They will each have their steps to perform, a dance so spare as to seem abstract.  But that trio is not, in itself, the most important of the possibilities Coetzee has for development.  Go back to those words about Bach.  They come from a chapter called “On music,” and their rhetoric of argument and example belongs to an essay, not a novel.  In fact, every one of this book’s 55 short chapters begins with that preposition, as though we were reading Montaigne, and anyone who opens this book will immediately notice something strange about it.  In Flannery O’Connor’s words, “it looks funny on the page.” 

Choosing at random, I crack the book to Page 102.  It’s split into three pieces of text, with lines to separate them and a lot of white space too.  The top of the page offers an extract from “Strong Opinions”—here, on risk and the laws of probability.  The second, rather short section contains JC’s narrative of his relations with Anya.  These two bits are present from the start, unequally dividing the page, but once Anya enters JC’s employ they are joined by a third, her own account of the book’s two men.  To complicate things, JC’s narrative is in places entirely composed of Anya’s words—that is, of what he has heard her say—and Anya’s of Alan’s.  Coetzee will use this layout in many ways, and in practice it proves easier to follow than it looks.  I found it best to read straight through, rather than taking a chapter’s worth of JC’s notebook observations on Guantanamo or pedophilia and then going back to follow out the narratives.  For the different parts of the page talk to one another, and though the relation between its head and its foot rarely becomes obvious, it is never in the least accidental.


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By Ted Swart, January 19, 2008 at 3:38 pm Link to this comment

Yes indeed I would never describe myself as half English half Afrikaans since I am undoubtedly Heinz 57 varieties—with English, Scots, Irish, Dutch, French, German, Swiss, Flemish, Malay and Negro blood in my veins. Since so many people in Canada are of mixed racial/country origin many refuse to answer the question—on some census forms—which enquire about racial origins.
Like Australia and unlike South Africa Canada still keeps tenuous links to the monarchy. My guess is that both will drop this in the not too distant future—with Australia becoming a republic first.

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By Douglas Chalmers, January 19, 2008 at 1:57 pm Link to this comment

By Ted Swart, January 19: “South Africans who left SA for greener pastures have gone to Australis rather than Canada…”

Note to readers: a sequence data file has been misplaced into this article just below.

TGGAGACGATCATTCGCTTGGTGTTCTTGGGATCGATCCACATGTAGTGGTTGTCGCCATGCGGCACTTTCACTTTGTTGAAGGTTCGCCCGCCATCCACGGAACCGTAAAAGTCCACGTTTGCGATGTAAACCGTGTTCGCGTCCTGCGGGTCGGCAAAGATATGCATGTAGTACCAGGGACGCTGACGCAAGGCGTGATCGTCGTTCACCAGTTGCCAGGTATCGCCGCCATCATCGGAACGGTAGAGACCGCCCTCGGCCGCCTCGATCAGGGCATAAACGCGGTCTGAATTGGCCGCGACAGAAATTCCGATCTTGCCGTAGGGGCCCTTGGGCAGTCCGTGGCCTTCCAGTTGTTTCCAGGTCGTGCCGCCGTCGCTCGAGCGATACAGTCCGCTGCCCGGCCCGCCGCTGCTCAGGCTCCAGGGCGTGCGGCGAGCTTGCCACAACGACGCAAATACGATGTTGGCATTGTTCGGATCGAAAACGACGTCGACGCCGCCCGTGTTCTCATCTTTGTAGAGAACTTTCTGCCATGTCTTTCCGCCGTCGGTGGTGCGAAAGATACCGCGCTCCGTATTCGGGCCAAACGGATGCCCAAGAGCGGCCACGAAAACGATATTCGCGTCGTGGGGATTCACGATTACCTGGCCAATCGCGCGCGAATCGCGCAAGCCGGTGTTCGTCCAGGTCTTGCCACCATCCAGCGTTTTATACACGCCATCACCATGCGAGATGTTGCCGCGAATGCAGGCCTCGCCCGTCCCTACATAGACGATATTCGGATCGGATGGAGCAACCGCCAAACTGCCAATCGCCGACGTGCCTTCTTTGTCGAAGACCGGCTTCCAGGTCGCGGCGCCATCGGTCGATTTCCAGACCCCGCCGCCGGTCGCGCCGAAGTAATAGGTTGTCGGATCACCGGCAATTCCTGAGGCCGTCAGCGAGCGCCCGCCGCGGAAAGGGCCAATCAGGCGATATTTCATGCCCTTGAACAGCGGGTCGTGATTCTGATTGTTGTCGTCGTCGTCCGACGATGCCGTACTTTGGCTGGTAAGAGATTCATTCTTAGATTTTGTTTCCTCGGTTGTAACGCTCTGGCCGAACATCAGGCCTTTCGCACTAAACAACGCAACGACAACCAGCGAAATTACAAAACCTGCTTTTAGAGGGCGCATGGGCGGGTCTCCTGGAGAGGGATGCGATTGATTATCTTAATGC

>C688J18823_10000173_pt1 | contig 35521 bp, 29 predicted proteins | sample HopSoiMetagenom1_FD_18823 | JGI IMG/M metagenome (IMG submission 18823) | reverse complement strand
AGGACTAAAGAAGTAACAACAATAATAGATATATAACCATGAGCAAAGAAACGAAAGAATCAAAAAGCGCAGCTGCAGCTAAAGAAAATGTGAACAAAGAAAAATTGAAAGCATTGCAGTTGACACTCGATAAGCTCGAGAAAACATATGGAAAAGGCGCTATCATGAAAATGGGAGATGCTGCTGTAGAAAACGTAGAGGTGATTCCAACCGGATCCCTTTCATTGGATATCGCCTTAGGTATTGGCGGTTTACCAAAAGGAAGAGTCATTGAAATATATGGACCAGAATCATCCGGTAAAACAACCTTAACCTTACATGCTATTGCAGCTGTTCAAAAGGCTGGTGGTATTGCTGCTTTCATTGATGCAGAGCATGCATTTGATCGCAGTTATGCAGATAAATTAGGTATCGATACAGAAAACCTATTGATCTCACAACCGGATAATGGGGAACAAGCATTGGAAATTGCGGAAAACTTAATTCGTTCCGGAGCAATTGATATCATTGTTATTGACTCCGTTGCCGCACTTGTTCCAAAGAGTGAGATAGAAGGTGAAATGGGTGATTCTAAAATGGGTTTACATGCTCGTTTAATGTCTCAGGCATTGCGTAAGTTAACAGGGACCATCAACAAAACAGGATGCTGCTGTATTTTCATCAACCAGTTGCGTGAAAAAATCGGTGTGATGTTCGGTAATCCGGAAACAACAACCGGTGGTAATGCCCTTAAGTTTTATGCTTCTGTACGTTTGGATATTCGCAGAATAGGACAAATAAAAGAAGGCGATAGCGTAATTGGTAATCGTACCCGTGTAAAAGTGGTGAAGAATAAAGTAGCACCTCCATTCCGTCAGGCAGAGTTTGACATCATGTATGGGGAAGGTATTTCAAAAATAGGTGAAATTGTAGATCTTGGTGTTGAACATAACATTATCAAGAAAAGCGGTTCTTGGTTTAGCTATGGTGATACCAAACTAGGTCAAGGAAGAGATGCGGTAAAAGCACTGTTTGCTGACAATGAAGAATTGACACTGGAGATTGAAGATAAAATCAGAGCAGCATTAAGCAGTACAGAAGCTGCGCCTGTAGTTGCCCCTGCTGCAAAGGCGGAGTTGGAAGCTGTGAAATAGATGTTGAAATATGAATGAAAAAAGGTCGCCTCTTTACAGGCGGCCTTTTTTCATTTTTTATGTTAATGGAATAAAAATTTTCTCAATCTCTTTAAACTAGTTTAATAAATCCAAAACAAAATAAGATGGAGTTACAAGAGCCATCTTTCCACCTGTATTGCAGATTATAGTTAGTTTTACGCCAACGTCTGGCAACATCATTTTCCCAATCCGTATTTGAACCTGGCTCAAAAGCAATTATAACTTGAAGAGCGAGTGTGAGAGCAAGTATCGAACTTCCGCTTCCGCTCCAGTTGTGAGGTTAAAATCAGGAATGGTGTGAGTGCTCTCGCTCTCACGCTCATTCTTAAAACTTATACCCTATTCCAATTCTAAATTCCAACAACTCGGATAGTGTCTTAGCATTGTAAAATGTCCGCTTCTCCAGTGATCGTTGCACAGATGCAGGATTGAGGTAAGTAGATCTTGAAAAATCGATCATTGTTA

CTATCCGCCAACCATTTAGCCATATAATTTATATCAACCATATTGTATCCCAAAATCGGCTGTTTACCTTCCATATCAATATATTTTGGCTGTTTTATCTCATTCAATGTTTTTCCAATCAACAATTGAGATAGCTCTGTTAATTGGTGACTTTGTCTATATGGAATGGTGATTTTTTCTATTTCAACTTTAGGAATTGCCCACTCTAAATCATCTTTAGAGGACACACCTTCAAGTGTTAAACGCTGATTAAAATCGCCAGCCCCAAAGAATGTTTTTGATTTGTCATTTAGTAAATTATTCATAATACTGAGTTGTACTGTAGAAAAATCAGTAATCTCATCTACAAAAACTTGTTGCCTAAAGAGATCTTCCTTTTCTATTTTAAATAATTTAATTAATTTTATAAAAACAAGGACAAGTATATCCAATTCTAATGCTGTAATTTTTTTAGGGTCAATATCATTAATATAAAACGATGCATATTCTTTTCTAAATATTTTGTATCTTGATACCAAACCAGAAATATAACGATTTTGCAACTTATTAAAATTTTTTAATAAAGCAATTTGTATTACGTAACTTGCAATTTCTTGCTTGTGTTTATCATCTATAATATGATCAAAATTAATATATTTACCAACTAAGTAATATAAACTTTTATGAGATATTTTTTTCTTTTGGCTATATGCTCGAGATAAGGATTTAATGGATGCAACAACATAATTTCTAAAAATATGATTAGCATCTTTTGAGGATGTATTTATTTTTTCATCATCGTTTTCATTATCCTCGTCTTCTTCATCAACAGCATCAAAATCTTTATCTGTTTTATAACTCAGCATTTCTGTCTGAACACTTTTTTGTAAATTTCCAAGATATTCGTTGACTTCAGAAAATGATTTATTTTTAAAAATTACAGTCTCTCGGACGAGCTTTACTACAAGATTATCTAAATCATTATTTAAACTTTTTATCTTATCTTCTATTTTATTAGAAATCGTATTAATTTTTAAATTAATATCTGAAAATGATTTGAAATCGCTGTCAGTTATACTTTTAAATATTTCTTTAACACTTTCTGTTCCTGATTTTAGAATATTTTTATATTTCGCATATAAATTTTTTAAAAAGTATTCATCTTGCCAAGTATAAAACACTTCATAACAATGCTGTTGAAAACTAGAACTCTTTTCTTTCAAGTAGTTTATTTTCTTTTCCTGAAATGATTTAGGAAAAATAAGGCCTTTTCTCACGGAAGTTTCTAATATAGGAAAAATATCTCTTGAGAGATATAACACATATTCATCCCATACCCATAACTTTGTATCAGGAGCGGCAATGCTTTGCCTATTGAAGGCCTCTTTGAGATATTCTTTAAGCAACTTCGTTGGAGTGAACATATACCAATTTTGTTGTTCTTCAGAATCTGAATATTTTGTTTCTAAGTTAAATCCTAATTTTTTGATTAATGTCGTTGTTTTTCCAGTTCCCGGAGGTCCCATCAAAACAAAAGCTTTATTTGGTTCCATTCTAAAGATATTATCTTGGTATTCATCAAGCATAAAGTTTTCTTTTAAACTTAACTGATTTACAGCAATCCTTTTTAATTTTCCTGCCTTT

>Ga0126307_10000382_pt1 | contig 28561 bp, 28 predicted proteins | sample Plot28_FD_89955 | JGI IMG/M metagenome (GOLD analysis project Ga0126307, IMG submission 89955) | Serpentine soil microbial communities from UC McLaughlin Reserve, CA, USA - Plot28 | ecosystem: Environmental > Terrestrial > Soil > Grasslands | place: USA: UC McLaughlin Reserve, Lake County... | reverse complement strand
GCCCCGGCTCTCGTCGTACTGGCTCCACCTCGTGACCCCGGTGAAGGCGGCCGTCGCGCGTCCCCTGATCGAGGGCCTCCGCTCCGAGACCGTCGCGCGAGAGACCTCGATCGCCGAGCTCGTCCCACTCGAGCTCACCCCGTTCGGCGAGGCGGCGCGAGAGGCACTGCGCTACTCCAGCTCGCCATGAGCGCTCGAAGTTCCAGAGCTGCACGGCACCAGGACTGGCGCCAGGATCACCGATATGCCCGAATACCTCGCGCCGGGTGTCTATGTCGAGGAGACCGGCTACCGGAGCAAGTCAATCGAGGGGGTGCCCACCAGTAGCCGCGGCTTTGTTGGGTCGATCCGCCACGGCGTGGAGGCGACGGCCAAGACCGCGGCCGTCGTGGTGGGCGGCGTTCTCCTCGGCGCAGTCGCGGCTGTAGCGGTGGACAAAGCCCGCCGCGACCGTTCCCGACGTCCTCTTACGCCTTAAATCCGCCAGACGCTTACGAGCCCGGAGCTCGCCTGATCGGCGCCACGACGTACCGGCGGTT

Australia might be more of a S.African equivalent for white SA expats than Canada, Ted. Apart from the fact that they were once both part of the same Gondwana Land and the Australians joined the English in the Boer war, the native inhabitants are also black.

That must make the ethnic Dutch feel quite at home as well as the English SA’s. We know that there is no such thing as an ethnic English person, though, so I don’t quite understand the reference in the article to Anya as a “half-Filipina”. That’s why I thought it was Gorra’s words rather than Coetzee’s.

Ask any Philipino (also Filipino/Pilipino - Filipina is the feminine) and they’ll tell you that most Philipinos are “half-Spanish” or even “half-Chinese” anyway. There are not that many “pure Philipinos”. Thus , I doubt if Coetzee would have made that blunder - but Gorra certainly would.

Anyway, would you describe yourself as a “half-English” or me as a “half-Scot”? Beats me why they must insist on categorizing Asians and others like that. As it is, one of them made an ill-informed choice as they didn’t appear to identify what Anya’s “other half” might be.

In referring to Zimbabwe (Rhodesia) and Australia, by the way, did you know that there are black Zimbabwe refugees/migrants going to Australia now, too? Neil Bisoondath’s “Selling Illusions—The cult of Multiculturalism in Canada” sounds interesting and that would also apply to the Australians.

It was supposed to be the “fruit salad” rather than the “melting pot” version of a multi-ethnic society but who is it that spoils it? Both countries have a significant white Anglo population and they mostly do tend to live in the past and their illusions of a faded British empire still.

Even the Australians voted for a constitutional monarchy with a foreign British queen a decade ago rather than be brave enough to choose the freedom of a republic. If that isn’t crawling, I don’t know what is, uhh. They’ve been going backwards ever since. No wonder people keep leaving there.

Just as well, then, that Canada is half French. Apart from that, I am told by Chinese, too,  that Canada is a more attractive option to migrate to than Australia. But maybe Coetzee settled in South Australia simply because the short title for the state is SA - the same as SA for South Africa, ha ha?

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By Ted Swart, January 19, 2008 at 11:33 am Link to this comment

Douglas.  You say:
“Interesting how you ended up in Canada despite your critisism of it in relation to racism.”